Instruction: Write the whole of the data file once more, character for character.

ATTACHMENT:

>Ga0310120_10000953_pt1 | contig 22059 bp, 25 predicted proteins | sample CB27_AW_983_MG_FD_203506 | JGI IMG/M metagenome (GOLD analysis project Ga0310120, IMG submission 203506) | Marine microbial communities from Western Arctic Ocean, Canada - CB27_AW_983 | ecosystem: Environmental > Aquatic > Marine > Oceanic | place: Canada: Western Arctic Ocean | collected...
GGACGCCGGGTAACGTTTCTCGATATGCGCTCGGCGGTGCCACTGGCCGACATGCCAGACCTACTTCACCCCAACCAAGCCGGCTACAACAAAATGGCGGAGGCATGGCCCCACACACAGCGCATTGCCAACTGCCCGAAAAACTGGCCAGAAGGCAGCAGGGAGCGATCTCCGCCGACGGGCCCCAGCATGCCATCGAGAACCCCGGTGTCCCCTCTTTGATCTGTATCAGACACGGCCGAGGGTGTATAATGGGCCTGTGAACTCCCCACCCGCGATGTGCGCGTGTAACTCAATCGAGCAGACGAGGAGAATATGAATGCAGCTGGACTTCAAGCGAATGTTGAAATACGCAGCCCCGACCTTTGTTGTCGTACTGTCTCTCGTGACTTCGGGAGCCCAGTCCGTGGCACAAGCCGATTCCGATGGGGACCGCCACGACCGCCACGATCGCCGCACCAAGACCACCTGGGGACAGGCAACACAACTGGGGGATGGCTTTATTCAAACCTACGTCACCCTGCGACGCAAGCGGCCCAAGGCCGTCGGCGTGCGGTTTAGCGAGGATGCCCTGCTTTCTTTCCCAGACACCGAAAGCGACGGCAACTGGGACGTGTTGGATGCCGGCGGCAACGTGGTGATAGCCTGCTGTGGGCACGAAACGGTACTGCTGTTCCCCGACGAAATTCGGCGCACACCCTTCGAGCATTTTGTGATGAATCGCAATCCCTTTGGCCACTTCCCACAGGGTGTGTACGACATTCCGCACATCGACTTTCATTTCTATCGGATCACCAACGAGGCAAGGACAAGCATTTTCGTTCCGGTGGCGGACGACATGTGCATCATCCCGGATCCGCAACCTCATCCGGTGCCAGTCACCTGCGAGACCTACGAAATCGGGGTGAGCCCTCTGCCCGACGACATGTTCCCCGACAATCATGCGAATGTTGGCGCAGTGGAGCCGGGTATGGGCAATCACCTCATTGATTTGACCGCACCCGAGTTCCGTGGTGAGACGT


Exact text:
>Ga0310120_10000953_pt1 | contig 22059 bp, 25 predicted proteins | sample CB27_AW_983_MG_FD_203506 | JGI IMG/M metagenome (GOLD analysis project Ga0310120, IMG submission 203506) | Marine microbial communities from Western Arctic Ocean, Canada - CB27_AW_983 | ecosystem: Environmental > Aquatic > Marine > Oceanic | place: Canada: Western Arctic Ocean | collected...
GGACGCCGGGTAACGTTTCTCGATATGCGCTCGGCGGTGCCACTGGCCGACATGCCAGACCTACTTCACCCCAACCAAGCCGGCTACAACAAAATGGCGGAGGCATGGCCCCACACACAGCGCATTGCCAACTGCCCGAAAAACTGGCCAGAAGGCAGCAGGGAGCGATCTCCGCCGACGGGCCCCAGCATGCCATCGAGAACCCCGGTGTCCCCTCTTTGATCTGTATCAGACACGGCCGAGGGTGTATAATGGGCCTGTGAACTCCCCACCCGCGATGTGCGCGTGTAACTCAATCGAGCAGACGAGGAGAATATGAATGCAGCTGGACTTCAAGCGAATGTTGAAATACGCAGCCCCGACCTTTGTTGTCGTACTGTCTCTCGTGACTTCGGGAGCCCAGTCCGTGGCACAAGCCGATTCCGATGGGGACCGCCACGACCGCCACGATCGCCGCACCAAGACCACCTGGGGACAGGCAACACAACTGGGGGATGGCTTTATTCAAACCTACGTCACCCTGCGACGCAAGCGGCCCAAGGCCGTCGGCGTGCGGTTTAGCGAGGATGCCCTGCTTTCTTTCCCAGACACCGAAAGCGACGGCAACTGGGACGTGTTGGATGCCGGCGGCAACGTGGTGATAGCCTGCTGTGGGCACGAAACGGTACTGCTGTTCCCCGACGAAATTCGGCGCACACCCTTCGAGCATTTTGTGATGAATCGCAATCCCTTTGGCCACTTCCCACAGGGTGTGTACGACATTCCGCACATCGACTTTCATTTCTATCGGATCACCAACGAGGCAAGGACAAGCATTTTCGTTCCGGTGGCGGACGACATGTGCATCATCCCGGATCCGCAACCTCATCCGGTGCCAGTCACCTGCGAGACCTACGAAATCGGGGTGAGCCCTCTGCCCGACGACATGTTCCCCGACAATCATGCGAATGTTGGCGCAGTGGAGCCGGGTATGGGCAATCACCTCATTGATTTGACCGCACCCGAGTTCCGTGGTGAGACGT